The heroin, that trickster, had made her feel actual love and then ripped it away

black wave coverBlack Wave
by Michelle Tea

This is an apocalyptic feminist novel about queer culture in 1990s California. It is strange and dark and brilliant. Perhaps it’s because it gets very meta, which I tend to enjoy.

Michelle Tea has novelised a period in her own life, when her life in San Francisco sunk to such a bad place that she felt her only way out was to move to LA. But that move doesn’t happen until halfway through the book, so the first half depicts her falling apart. It’s not a pretty story but Tea’s prose is funny enough that it manages to avoid being depressing.

Fictional Michelle’s main (though not only) problem is drugs. In the opening chapter we learn that, since writing a memoir that “glamorised her recreational drug intake”, Michelle has continued to party in San Francisco’s Mission neighbourhood, almost every night moving from alcohol to cocaine to alcohol to cannabis. She has balanced this with a job at a bookstore and a steady girlfriend to whom she is frequently unfaithful. She is at the centre of a subculture that she herself epitomises.

“On the stage the young queer seemed to know she was killing it. Michelle’s heart tore open and wept blood at the humanity of this girl’s experience. To be a butch girl in high school, to be better at masculinity than all the men around you, and to be punished for it! How everyone acts like you’re a freak when really you are the hottest most amazing gorgeous together deep creative creature the school has ever housed and…everyone knows it, and no-one can deal with it – oh, the head fuck of that situation, sitting on the shoulders of a teenager!”

But in 1999 it starts to change, the precarious balancing act begins to topple. Her drug use extends to crack and heroin. Her love life gets messier. Her finances are stretched so thin that one mis-step or piece of bad luck will cause it all to come crashing down.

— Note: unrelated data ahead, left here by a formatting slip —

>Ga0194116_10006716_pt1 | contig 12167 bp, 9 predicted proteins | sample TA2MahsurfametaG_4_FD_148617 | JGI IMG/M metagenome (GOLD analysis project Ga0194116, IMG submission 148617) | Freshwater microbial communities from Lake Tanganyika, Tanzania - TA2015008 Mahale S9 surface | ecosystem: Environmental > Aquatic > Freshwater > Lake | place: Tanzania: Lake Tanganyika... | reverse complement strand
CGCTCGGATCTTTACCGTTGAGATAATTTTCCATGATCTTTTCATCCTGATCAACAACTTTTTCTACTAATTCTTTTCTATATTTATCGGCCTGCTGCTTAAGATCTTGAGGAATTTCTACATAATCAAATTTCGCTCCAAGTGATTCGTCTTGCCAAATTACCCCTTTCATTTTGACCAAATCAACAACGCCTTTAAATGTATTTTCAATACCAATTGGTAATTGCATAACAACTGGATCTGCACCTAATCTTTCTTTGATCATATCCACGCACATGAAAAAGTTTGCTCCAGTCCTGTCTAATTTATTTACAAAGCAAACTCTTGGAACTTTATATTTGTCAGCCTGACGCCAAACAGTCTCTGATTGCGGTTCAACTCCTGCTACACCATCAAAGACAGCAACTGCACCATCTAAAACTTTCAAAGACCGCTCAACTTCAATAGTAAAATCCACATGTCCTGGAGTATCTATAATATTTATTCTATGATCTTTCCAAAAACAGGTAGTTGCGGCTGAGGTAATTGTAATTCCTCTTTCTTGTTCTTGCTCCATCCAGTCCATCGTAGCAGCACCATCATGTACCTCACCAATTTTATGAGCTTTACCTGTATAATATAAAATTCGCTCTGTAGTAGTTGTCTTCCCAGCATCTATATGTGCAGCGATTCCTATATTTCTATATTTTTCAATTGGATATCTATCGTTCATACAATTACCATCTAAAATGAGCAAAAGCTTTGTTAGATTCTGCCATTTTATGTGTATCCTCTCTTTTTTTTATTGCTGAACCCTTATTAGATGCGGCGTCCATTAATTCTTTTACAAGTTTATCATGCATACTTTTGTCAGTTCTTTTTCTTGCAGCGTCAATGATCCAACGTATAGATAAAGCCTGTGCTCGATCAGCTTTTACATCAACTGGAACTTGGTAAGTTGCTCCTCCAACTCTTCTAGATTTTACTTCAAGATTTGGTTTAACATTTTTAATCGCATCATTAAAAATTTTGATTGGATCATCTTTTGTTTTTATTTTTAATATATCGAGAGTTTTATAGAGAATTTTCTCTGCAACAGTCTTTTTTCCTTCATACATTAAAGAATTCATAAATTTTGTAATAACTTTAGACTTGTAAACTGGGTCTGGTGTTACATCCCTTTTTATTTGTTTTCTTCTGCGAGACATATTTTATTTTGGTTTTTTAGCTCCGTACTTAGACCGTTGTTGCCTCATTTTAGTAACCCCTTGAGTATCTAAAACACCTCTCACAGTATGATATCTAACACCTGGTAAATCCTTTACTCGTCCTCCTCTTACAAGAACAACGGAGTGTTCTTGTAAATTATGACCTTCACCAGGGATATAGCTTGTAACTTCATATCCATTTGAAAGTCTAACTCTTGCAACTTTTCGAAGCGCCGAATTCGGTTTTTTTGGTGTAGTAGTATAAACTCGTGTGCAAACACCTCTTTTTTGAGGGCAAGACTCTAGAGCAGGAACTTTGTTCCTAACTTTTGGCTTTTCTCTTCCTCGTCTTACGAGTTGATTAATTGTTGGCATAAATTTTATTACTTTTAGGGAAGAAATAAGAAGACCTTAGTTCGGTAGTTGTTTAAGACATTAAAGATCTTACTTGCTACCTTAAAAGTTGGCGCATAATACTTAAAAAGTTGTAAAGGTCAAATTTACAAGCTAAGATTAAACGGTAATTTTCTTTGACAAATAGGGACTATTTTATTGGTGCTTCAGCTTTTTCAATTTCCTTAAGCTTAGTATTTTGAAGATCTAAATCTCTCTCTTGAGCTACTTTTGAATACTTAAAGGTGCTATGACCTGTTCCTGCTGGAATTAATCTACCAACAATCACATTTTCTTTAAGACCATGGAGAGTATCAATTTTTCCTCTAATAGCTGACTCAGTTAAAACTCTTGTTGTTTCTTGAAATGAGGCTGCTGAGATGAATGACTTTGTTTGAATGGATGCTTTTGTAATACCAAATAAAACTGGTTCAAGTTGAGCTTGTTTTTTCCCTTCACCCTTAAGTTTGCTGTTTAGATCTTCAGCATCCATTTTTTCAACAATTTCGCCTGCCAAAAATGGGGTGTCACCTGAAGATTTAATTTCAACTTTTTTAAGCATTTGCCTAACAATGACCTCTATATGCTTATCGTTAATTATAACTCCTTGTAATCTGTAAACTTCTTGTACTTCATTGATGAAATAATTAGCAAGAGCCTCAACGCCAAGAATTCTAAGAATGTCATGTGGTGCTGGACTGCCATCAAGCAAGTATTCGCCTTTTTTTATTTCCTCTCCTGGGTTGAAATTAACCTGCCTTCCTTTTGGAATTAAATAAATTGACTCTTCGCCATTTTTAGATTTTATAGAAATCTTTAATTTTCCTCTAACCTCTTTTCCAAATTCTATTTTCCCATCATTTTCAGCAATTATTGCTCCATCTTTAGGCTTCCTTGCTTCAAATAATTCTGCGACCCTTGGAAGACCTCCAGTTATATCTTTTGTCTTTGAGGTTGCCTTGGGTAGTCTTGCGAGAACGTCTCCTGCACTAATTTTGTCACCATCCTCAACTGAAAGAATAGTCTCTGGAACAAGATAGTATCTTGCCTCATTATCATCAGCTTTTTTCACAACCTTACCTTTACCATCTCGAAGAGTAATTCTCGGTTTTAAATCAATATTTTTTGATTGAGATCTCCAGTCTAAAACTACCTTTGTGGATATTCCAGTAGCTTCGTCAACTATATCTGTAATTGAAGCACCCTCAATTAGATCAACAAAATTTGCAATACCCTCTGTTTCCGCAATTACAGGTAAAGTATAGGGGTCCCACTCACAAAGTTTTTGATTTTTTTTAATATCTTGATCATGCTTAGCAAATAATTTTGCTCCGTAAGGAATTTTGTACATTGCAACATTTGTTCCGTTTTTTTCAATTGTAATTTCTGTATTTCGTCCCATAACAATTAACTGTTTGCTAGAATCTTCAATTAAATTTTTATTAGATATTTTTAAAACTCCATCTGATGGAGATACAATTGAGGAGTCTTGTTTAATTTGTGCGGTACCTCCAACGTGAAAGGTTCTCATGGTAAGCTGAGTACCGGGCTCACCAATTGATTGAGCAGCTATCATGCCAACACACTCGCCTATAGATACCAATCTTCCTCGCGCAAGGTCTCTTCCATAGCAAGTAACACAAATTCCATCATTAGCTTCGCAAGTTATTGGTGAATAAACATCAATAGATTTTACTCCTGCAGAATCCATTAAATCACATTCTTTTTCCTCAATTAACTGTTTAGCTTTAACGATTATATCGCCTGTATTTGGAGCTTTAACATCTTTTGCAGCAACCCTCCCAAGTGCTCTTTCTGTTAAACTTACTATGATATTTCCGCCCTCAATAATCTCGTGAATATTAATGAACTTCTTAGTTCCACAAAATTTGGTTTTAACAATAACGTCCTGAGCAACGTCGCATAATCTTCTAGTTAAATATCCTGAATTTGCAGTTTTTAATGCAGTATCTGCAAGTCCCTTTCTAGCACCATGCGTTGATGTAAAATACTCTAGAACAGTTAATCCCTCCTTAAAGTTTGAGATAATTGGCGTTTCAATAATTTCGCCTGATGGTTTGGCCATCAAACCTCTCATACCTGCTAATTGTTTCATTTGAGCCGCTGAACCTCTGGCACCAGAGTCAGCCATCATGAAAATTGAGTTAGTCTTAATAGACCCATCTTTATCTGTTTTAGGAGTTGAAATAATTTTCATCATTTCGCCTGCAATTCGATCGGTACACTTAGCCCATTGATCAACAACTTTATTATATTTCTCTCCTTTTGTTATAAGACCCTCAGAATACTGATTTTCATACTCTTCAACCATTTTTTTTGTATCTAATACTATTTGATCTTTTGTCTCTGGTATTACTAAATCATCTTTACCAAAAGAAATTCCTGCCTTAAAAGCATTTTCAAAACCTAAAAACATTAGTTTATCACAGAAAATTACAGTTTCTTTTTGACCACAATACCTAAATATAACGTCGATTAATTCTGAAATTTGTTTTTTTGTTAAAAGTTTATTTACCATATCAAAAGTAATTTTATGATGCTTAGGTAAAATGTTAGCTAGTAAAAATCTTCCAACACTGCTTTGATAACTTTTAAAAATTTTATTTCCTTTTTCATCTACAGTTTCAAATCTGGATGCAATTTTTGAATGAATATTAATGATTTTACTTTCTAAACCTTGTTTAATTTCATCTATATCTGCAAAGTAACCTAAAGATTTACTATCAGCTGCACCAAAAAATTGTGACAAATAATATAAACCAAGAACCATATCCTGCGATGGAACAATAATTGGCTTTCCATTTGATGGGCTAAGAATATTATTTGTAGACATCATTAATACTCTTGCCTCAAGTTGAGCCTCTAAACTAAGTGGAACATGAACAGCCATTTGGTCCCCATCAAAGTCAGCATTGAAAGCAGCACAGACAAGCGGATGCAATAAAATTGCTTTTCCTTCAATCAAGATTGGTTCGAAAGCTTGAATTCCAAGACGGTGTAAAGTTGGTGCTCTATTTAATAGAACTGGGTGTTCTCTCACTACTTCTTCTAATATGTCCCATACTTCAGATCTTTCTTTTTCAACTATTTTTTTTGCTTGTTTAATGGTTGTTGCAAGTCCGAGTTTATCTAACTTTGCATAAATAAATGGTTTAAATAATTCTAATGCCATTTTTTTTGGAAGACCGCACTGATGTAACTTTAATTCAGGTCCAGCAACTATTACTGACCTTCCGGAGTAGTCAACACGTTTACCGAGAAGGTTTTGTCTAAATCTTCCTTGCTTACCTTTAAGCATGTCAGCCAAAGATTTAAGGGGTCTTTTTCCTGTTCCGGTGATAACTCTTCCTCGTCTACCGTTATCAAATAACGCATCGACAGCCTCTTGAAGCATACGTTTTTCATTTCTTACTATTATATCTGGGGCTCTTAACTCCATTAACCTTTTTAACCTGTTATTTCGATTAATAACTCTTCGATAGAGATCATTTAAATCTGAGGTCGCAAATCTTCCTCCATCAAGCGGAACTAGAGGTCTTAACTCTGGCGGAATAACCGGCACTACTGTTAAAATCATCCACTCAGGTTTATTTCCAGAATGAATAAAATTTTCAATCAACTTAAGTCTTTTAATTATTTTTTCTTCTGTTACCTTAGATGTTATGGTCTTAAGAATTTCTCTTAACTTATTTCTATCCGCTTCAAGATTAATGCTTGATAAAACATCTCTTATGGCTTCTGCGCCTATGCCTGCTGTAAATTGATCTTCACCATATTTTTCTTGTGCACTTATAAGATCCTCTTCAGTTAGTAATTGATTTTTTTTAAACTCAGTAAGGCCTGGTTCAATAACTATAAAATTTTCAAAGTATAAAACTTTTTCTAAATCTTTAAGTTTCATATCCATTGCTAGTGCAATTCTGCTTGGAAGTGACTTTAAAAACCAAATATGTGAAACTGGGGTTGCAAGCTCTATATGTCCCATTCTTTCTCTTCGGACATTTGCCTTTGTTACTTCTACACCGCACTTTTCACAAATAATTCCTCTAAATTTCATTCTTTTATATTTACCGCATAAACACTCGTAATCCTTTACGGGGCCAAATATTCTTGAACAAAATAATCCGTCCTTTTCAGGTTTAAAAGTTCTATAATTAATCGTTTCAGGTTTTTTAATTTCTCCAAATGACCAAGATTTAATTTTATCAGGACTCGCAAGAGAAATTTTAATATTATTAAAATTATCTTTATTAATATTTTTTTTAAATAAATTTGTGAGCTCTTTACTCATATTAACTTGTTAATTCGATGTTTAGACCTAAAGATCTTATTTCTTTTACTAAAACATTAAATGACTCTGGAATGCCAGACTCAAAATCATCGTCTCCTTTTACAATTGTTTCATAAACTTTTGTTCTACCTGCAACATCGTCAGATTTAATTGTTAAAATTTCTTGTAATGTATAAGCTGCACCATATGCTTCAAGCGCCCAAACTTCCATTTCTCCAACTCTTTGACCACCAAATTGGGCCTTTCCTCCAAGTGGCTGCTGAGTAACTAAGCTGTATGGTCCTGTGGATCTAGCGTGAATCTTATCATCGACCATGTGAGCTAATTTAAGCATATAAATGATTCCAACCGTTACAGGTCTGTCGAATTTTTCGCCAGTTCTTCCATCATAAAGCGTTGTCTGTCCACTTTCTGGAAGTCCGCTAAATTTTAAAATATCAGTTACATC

And so she finds herself having to leave her beloved apartment, populated with alternative young ladies like herself, all hand-picked by Michelle as sympathetic to her lifestyle. She needs a fresh start and her brother is in LA, so it’s as good a place as any to go cold turkey on a failing relationship, drugs and alcohol.

“Everything was stupid. The heroin, that trickster, had made her feel actual love and then ripped it away, leaving her seratonin at low tide, her stomach nauseous, her pallor unattractive…Michelle was embarrassed at how quickly the simplest person could fascinate her. One pretty feature – and really, who doesn’t have at least one pretty feature? – and she was off, a romantic narrative spinning hay to gold, eking out a nobility, a deep sense of profundity out of your average drunk, fuckup, has-been, never-will-be.”

Or is that what happens? Because here the narrative flips between “Michelle Tomasik” (which turns out to be Tea’s actual name) who has moved to LA alone and whose arrival in LA coincides with the start of the apocalypse – yes, the actual end of the world – and another Michelle who is writing a metafiction about her own life, who moved to LA with a girlfriend who doesn’t want to be in this novel. Through a few confusing soul-searching chapters, it appears that when Michelle and her then partner moved to LA it marked the start of a several-years-long decline that is still difficult for Michelle to write about more than a decade later. So she writes about a metaphor for that relationship instead.

The apocalypse as depicted here has actually been seeded in the novel since the start. The sea is too toxic to bathe in, many birds and animals are extinct, the heat most days is unbearable. These clues are hidden at first among Michelle’s antics, her comedic perspective on the queer grunge culture she is part of. But in the second half of the novel the apocalypse comes to the fore. There are some descriptions of mass suicides that are so jaw-dropping, they are almost too shocking to be upsetting (for me – I fully expect these scenes will be super upsetting for some readers).

It is a real skill to turn intense sorrow and self-examination into a fun, often exciting work of fiction. Tea has a chatty style and sarcastic turn of phrase. Even in fictional Michelle’s nastiest and most selfish moments, she’s still an entertaining lead character.

Tea really did write her first fictionalised memoir in the 1990s while living in San Francisco, and has been writing ever since. I am definitely intrigued to check out some of her earlier work.

First published 2016 by the Feminist Press, New York.

Source: I subscribe to the book’s UK publisher, And Other Stories.